This is what a Social Conscience Sounds Like
I just caught the last part of Gordon Brown’s speech before the U.S. Congress. The Canadian and British pundits are, of course, making much of his glowing remarks about how wonderful America is and his constant references to their ‘special relationship’ with Britain.
I was hearing something else, though. I think I noticed it only because, in the midst of all the global economic chaos, it’s something I haven’t been hearing from my own government, and haven’t really been hearing from the Americans either.
It was the sound of a good old-fashioned, British-style, almost Dickensian social conscience.
…So we do not value the wealthy less when we say that our first duty is to help the not so wealthy. We do not value the powerful less when we say that our first responsibility is to help the powerless. And we do not value those who are secure less when we say that our first priority must be to help the insecure. These recent events have forced us all to think anew. And while I have learnt many things, I keep returning to something I first learned in my father’s church as a child. In this most modern of crises I am drawn to the most ancient of truths; wherever there is hardship, wherever there is suffering, we cannot, we will not, pass by on the other side.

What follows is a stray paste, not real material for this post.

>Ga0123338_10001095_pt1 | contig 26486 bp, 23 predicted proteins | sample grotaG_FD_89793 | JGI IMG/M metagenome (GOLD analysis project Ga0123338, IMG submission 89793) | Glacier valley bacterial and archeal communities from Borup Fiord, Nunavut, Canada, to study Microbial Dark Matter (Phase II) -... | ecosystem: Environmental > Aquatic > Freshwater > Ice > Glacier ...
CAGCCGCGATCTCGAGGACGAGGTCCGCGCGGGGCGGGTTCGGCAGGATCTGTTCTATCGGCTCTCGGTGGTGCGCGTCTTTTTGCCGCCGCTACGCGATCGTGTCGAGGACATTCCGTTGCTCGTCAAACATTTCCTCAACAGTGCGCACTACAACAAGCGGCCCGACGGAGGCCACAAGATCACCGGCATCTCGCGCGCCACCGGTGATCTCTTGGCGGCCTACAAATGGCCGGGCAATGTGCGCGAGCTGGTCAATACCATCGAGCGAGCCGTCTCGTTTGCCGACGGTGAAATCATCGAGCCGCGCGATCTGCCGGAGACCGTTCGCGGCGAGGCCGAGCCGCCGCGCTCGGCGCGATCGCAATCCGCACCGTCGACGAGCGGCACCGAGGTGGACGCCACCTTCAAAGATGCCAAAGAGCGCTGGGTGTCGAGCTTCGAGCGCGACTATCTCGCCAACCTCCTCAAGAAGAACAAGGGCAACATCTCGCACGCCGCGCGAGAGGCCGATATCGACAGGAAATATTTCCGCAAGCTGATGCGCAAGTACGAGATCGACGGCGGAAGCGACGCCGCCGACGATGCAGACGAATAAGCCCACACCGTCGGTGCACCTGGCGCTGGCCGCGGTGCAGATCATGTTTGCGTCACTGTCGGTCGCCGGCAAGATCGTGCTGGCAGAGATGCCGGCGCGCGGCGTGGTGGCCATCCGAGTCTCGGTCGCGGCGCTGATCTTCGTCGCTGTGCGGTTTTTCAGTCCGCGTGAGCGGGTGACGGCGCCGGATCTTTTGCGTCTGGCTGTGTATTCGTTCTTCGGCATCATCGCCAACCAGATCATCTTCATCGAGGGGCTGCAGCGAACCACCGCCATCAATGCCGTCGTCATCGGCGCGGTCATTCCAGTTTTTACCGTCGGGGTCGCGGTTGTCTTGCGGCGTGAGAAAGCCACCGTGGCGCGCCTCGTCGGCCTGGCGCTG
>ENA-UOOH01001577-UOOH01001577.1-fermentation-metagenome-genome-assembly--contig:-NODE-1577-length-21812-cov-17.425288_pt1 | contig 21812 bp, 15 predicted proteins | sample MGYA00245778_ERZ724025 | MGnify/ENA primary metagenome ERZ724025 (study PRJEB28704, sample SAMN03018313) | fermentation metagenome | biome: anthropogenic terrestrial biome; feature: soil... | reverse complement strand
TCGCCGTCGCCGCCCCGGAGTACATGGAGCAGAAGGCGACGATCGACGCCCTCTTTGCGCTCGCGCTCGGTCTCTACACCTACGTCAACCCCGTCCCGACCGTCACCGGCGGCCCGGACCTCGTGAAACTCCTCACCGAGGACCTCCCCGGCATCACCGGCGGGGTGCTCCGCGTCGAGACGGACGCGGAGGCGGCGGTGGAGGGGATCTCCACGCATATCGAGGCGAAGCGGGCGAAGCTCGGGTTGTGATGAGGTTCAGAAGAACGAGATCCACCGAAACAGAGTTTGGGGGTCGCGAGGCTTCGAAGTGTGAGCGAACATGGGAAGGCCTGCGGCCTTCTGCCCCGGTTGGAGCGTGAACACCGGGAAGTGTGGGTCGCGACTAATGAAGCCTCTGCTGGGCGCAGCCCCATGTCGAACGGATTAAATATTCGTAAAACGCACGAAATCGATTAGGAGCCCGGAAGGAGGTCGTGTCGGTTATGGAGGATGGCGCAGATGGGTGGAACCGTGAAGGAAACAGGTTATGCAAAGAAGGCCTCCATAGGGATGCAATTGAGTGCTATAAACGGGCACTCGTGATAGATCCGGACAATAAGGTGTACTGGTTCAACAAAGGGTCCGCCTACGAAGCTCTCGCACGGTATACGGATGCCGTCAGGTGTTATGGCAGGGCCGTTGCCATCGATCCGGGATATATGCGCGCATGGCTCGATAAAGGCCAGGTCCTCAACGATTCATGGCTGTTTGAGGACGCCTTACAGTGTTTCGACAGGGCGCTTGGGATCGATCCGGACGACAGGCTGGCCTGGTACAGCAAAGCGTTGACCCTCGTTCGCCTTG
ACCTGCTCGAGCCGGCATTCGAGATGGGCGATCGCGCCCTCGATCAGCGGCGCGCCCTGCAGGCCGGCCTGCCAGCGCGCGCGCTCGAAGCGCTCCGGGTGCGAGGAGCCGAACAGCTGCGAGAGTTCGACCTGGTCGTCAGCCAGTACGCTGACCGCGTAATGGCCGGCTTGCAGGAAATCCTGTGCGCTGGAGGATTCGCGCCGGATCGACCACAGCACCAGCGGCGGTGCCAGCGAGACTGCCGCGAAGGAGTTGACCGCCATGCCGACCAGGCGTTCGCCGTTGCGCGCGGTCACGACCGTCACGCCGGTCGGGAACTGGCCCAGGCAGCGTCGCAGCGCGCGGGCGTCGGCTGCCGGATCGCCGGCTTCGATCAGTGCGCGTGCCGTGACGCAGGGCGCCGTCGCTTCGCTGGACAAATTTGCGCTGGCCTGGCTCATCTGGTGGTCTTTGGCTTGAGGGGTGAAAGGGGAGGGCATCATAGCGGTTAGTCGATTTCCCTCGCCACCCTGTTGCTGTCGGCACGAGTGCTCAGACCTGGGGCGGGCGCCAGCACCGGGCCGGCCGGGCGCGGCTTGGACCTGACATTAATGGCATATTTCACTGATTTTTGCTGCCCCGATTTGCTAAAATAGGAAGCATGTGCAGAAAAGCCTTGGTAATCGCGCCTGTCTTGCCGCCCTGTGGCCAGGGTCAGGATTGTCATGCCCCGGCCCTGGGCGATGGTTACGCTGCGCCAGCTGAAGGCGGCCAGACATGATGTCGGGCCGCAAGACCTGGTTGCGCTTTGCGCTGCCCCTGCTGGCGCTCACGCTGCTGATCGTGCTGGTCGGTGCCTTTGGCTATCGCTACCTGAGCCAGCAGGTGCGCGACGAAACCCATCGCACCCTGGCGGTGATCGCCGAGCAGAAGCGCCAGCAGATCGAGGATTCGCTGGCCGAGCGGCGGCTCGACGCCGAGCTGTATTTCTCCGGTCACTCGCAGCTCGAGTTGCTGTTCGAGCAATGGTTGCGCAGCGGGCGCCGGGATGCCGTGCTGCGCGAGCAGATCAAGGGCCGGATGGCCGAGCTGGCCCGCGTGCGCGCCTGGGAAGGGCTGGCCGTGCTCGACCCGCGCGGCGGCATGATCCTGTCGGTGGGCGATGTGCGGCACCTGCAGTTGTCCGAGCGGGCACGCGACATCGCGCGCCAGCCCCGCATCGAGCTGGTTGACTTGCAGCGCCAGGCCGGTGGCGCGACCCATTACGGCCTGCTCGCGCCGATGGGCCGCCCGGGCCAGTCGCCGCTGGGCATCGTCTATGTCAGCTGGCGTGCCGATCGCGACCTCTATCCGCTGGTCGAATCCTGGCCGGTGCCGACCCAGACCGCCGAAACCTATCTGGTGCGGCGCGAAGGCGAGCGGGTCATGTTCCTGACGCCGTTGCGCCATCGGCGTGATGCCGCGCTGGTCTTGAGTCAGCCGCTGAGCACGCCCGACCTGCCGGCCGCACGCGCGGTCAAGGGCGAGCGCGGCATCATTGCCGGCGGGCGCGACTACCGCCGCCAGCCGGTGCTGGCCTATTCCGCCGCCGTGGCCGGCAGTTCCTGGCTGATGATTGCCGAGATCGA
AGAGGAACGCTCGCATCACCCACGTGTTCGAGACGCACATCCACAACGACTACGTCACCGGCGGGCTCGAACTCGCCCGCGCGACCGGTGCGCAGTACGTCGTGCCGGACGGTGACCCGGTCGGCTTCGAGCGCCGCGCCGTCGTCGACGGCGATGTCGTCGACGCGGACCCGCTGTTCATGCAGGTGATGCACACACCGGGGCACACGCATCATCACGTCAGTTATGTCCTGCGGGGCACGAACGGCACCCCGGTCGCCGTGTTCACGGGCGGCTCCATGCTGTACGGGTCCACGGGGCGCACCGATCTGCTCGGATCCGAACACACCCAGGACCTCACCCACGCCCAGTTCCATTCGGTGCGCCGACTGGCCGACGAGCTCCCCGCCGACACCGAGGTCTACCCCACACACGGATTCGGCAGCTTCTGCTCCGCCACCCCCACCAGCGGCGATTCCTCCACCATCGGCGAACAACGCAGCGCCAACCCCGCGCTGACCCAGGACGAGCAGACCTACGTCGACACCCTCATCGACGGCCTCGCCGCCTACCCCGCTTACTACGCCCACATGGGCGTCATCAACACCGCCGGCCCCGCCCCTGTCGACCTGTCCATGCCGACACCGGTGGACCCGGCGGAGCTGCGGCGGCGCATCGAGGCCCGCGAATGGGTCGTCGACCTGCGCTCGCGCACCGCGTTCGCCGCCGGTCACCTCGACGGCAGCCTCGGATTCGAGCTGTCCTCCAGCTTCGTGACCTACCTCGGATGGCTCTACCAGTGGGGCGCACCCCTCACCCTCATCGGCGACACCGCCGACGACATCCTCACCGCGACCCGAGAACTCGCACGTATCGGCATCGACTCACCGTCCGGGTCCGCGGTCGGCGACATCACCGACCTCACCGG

It seems like an obvious thing to say in such times – that the wealthy have an obligation to the poor, the powerful to the weak, and that helping the disadvantaged in our own countries and around the world strengthens us all. And yet, it’s a sentiment that has been noticeably absent from the rhetoric of North American leaders as they fret over falling stocks, collapsing banks and the disappearance of consumer confidence.
As if the problem was merely one of economics. As if the poor were merely those suffering from a lack of spending power.
Of course, the reason why Brown’s words were so striking and so unusual to hear spoken aloud in that particular place is that any American politician – or Canadian one, for that matter – who talked that way would instantly be accused of being (God forbid) a SOCIALIST.
Happily, that’s not such a dirty word in England.